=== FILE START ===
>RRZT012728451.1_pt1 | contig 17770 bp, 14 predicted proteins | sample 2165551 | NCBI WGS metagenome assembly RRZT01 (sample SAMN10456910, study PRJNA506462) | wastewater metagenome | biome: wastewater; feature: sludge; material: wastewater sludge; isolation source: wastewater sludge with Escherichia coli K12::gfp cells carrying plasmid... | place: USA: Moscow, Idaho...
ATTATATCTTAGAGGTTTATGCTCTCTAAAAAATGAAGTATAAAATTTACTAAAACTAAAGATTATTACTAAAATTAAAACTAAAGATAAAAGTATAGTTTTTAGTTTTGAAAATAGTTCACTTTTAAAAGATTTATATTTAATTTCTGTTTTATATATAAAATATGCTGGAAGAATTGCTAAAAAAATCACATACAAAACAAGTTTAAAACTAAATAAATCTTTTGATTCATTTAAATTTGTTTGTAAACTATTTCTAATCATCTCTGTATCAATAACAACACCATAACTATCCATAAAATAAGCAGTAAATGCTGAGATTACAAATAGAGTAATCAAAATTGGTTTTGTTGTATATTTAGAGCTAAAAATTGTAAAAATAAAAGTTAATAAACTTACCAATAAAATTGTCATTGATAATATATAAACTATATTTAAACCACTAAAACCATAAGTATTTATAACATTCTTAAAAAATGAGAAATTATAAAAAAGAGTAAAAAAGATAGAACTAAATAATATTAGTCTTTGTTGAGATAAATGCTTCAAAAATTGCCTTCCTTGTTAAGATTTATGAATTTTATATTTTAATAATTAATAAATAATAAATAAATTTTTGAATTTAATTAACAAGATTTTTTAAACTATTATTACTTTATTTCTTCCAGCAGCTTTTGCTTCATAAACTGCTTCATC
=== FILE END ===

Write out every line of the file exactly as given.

>RRZT012728451.1_pt1 | contig 17770 bp, 14 predicted proteins | sample 2165551 | NCBI WGS metagenome assembly RRZT01 (sample SAMN10456910, study PRJNA506462) | wastewater metagenome | biome: wastewater; feature: sludge; material: wastewater sludge; isolation source: wastewater sludge with Escherichia coli K12::gfp cells carrying plasmid... | place: USA: Moscow, Idaho...
ATTATATCTTAGAGGTTTATGCTCTCTAAAAAATGAAGTATAAAATTTACTAAAACTAAAGATTATTACTAAAATTAAAACTAAAGATAAAAGTATAGTTTTTAGTTTTGAAAATAGTTCACTTTTAAAAGATTTATATTTAATTTCTGTTTTATATATAAAATATGCTGGAAGAATTGCTAAAAAAATCACATACAAAACAAGTTTAAAACTAAATAAATCTTTTGATTCATTTAAATTTGTTTGTAAACTATTTCTAATCATCTCTGTATCAATAACAACACCATAACTATCCATAAAATAAGCAGTAAATGCTGAGATTACAAATAGAGTAATCAAAATTGGTTTTGTTGTATATTTAGAGCTAAAAATTGTAAAAATAAAAGTTAATAAACTTACCAATAAAATTGTCATTGATAATATATAAACTATATTTAAACCACTAAAACCATAAGTATTTATAACATTCTTAAAAAATGAGAAATTATAAAAAAGAGTAAAAAAGATAGAACTAAATAATATTAGTCTTTGTTGAGATAAATGCTTCAAAAATTGCCTTCCTTGTTAAGATTTATGAATTTTATATTTTAATAATTAATAAATAATAAATAAATTTTTGAATTTAATTAACAAGATTTTTTAAACTATTATTACTTTATTTCTTCCAGCAGCTTTTGCTTCATAAACTGCTTCATC